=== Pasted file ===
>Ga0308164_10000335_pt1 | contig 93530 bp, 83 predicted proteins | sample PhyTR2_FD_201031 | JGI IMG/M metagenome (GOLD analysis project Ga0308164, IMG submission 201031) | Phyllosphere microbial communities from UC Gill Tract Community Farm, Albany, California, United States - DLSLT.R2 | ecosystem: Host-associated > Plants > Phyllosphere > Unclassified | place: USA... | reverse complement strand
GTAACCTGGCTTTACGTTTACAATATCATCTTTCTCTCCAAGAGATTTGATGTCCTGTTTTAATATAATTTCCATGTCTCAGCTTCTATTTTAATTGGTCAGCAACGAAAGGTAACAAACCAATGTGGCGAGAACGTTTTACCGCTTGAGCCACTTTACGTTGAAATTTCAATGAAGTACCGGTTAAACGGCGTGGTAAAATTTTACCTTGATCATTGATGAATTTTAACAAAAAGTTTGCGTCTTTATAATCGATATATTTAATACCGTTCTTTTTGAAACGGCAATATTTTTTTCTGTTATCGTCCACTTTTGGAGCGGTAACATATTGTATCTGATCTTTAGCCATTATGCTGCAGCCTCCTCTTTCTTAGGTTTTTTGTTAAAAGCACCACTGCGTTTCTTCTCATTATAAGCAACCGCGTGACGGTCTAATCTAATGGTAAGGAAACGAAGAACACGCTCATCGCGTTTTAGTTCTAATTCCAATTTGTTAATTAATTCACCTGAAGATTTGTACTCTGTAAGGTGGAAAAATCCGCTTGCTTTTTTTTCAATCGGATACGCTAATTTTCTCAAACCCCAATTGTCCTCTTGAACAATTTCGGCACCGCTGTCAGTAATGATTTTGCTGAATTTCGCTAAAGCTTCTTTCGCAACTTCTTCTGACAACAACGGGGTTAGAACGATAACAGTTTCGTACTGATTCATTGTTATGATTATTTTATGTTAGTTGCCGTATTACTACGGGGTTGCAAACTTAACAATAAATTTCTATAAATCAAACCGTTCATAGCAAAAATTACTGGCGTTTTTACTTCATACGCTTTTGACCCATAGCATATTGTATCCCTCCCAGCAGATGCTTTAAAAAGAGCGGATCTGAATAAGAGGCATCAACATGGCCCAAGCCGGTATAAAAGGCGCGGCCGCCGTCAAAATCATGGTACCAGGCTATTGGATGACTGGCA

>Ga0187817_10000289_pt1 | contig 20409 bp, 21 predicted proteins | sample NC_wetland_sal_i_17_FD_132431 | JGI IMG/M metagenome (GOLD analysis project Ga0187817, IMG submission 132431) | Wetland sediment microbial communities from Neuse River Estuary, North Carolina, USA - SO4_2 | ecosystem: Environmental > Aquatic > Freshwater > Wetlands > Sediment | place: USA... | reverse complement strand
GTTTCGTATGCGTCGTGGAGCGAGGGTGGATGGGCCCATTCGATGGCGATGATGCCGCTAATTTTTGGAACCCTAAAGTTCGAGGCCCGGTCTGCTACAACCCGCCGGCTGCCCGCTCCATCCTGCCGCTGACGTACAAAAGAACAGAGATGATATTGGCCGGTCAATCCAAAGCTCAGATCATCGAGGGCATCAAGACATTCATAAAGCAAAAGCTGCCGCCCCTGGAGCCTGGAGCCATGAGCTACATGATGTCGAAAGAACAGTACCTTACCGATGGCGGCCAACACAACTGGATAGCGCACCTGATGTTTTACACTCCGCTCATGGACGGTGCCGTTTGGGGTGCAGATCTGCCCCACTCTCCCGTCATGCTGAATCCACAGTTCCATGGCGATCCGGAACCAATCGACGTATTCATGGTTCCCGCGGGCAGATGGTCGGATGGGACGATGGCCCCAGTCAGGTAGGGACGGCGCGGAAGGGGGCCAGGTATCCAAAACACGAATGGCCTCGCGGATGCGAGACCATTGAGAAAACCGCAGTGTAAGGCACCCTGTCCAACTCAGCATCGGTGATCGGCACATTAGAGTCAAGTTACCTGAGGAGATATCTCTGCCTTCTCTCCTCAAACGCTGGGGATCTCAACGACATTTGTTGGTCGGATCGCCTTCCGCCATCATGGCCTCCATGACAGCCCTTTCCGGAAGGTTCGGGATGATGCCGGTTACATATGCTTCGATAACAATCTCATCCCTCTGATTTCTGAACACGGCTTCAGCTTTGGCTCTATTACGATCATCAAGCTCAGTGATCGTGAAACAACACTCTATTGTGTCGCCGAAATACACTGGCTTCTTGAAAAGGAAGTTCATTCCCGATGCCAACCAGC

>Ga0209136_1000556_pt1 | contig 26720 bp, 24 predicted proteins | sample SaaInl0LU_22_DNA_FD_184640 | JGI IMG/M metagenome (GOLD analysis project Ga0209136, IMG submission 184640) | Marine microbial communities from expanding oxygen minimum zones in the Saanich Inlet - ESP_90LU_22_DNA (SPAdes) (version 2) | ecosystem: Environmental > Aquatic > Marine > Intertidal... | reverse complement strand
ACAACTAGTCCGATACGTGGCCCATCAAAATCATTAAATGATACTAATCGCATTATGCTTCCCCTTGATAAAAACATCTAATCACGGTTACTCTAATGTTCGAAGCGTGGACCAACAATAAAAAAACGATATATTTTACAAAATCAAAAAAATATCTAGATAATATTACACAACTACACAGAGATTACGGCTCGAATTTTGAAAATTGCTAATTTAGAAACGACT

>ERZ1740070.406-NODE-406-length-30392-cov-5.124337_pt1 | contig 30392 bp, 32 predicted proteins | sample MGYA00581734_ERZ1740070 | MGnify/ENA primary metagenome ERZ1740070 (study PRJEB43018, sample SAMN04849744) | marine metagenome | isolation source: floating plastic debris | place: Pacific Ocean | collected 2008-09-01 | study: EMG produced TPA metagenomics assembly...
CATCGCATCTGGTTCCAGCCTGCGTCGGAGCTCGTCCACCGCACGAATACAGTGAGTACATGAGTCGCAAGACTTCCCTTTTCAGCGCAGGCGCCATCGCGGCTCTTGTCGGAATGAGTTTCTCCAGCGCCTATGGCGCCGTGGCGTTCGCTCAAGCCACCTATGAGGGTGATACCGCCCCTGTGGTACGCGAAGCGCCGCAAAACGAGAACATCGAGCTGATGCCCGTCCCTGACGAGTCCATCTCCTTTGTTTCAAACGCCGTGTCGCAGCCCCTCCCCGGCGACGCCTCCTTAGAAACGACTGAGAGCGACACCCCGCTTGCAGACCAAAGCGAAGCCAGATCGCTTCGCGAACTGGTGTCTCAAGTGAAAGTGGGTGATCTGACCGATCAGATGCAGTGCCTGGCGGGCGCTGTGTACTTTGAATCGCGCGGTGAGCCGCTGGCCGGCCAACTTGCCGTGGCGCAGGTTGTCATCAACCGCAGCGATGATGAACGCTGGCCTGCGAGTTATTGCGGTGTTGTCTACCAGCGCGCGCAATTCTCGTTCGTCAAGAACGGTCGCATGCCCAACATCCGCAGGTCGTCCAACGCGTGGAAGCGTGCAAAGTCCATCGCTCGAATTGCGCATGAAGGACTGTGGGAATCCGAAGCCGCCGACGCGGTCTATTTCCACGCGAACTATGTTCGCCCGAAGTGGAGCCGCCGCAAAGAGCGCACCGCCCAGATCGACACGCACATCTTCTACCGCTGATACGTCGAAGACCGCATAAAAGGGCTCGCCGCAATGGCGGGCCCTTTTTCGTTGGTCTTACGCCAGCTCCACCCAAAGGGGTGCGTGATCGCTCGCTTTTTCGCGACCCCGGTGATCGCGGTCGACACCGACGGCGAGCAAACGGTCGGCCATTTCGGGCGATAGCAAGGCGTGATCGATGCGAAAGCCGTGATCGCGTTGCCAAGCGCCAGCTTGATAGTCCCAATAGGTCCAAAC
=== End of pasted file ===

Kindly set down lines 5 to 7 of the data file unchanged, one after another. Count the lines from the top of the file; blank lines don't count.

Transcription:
>Ga0209136_1000556_pt1 | contig 26720 bp, 24 predicted proteins | sample SaaInl0LU_22_DNA_FD_184640 | JGI IMG/M metagenome (GOLD analysis project Ga0209136, IMG submission 184640) | Marine microbial communities from expanding oxygen minimum zones in the Saanich Inlet - ESP_90LU_22_DNA (SPAdes) (version 2) | ecosystem: Environmental > Aquatic > Marine > Intertidal... | reverse complement strand
ACAACTAGTCCGATACGTGGCCCATCAAAATCATTAAATGATACTAATCGCATTATGCTTCCCCTTGATAAAAACATCTAATCACGGTTACTCTAATGTTCGAAGCGTGGACCAACAATAAAAAAACGATATATTTTACAAAATCAAAAAAATATCTAGATAATATTACACAACTACACAGAGATTACGGCTCGAATTTTGAAAATTGCTAATTTAGAAACGACT

>ERZ1740070.406-NODE-406-length-30392-cov-5.124337_pt1 | contig 30392 bp, 32 predicted proteins | sample MGYA00581734_ERZ1740070 | MGnify/ENA primary metagenome ERZ1740070 (study PRJEB43018, sample SAMN04849744) | marine metagenome | isolation source: floating plastic debris | place: Pacific Ocean | collected 2008-09-01 | study: EMG produced TPA metagenomics assembly...